In general, tender points occur at muscle tendon junctions, a site where mechanical forces are most likely to cause micro-injuries. Many–but not all–FM patients have tender skin and an overall reduction in pain threshold. These latter observations suggest that some FM patients have a generalized pain amplification state. There has been a recent plethora of experimental studies apposite to the pathophysiological basis of both the peripheral and central aspects of pain.
The Pathophysiological Basis for Chronic Pain
The International Association For the Study of Pain (ASP) defines pain as follows: “Pain is an unpleasant sensory and emotional experience associated with actual or potential tissue damage, or described in terms of such damage.” This definition explicitly affirms that pain has both a sensory and an affective-evaluative component, and furthermore acknowledges that it may occur in the absence of obvious visceral or peripheral pathology.
To fully understand chronic pain, one must integrate the sensory and affective/evaluative elements of the pain experience. It is equally misguided to focus on the psychological aspects of pain, as it is to address only the sensory component and ignore the affective dimensions. However, for the sake of clarity, each of these two constitutive elements will be considered separately.
The Sensory Component
Pain is generally envisaged as a cascade of impulses that originates from nocioceptors in somatic or visceral tissues. The impulses travel in peripheral nerves with a first synapse in the dorsal horn and a second synapse in the thalamus, and end up in the cerebral cortex and other supraspinal structures.
This results in an experience of pain and the activation of reflex and later reflective behaviors. These reflex and reflective behaviors are aimed at eliminating further pain. The expectation is that this nocioceptor driven pain will be successfully abolished, allowing healing and a return to a pain-free state. The problem with chronic pain is that the linear relationship between nocioception and pain experience is inappropriate or even absent, and the expected recovery does not occur.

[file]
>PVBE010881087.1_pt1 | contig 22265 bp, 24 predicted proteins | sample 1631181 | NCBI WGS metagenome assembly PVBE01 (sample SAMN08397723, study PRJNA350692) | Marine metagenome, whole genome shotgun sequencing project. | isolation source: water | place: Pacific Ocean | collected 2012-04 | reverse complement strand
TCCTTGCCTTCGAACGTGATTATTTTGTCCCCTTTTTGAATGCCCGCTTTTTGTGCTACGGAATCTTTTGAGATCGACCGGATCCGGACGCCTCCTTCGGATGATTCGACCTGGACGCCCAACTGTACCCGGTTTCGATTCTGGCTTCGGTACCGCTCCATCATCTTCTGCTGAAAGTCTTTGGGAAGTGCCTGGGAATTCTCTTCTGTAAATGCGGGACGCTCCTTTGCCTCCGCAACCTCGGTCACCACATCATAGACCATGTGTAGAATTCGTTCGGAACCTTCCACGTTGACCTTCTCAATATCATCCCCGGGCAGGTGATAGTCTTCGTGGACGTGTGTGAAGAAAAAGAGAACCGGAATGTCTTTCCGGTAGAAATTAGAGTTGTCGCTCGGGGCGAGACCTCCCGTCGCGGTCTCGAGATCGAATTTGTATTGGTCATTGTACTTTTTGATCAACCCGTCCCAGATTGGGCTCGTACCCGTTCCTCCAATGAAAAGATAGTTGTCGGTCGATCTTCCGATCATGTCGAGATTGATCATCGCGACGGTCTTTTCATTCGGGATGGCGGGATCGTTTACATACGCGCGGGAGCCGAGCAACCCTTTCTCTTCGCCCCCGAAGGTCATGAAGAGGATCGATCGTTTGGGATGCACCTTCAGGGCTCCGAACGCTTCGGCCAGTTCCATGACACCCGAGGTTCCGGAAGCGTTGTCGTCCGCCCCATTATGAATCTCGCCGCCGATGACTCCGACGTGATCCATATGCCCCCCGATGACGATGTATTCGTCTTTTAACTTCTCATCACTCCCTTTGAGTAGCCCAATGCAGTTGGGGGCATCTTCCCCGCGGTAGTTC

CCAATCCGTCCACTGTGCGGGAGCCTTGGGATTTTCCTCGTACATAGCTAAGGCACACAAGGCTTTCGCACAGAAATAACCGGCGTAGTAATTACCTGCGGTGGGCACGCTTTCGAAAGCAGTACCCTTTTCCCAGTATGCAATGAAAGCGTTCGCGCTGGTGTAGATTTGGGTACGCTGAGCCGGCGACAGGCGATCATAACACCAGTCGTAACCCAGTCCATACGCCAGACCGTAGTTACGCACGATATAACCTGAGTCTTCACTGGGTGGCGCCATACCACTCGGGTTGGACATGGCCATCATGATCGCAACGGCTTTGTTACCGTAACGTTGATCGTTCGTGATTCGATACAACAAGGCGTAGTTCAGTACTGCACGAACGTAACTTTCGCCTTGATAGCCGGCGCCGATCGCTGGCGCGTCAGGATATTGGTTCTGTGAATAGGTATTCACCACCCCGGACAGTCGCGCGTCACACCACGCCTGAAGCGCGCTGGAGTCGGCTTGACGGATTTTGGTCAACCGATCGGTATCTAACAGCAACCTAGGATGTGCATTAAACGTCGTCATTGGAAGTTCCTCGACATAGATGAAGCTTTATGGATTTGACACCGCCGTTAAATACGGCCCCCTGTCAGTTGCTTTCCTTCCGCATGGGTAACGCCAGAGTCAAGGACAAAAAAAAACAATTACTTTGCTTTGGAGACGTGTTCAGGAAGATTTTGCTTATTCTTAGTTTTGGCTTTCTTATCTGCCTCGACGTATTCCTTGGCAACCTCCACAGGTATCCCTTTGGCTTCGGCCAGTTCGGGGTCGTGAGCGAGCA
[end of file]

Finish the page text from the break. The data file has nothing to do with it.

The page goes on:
It is a common misconception to view the nervous system as being “hard-wired”; that is, stimulation of a nerve ending (say a needle prick) always produces the same behavioral and affective response. This concept implies that the same intensity of pain stimulus will always elicit the same degree of nerve stimulation and hence the same subjective experience of pain. It is now understood that the concept is wrong. Some 30 years ago, Melzeck and Wall proposed that pain is a complex integration of noxious stimuli, affective traits, and cognitive factors. In other words, the emotional aspects of having a chronic pain state and one’s rationalization of the problem may both influence the final experience of pain.
Mendell and Wall provided the first experimental evidence that the nervous system was not hard-wired in 1965. They noted that a repetitive stimulation of a peripheral nerve, at sufficient intensity to activate C-fibers, resulted a progressive build-up of the amplitude of the electrical response recorded in the second order dorsal horn neurons. If the system had been hard-wired, each stimulus would have elicited the same response in the second order neuron. They termed this phenomenon “wind-up.” It is now appreciated that the phenomenon of wind-up is crucial to understanding the problem of chronic pain via the mechanism of “central sensitization.”
Central sensitization refers to an increased activation of second order neurons in the spinal cord, resulting from injury or inflammation-induced activation of peripheral nocioceptors. Sensory input from muscle, as opposed to skin, is a much more potent effector of central sensitization. This may be the clue to the role of muscle pain in the total spectrum of fibromyalgia. A common example of central sensitization is post-herpetic neuralgia. Previous injury to a peripheral nerve leads to an amplification of both nocioceptive and non-nocioceptive impulses.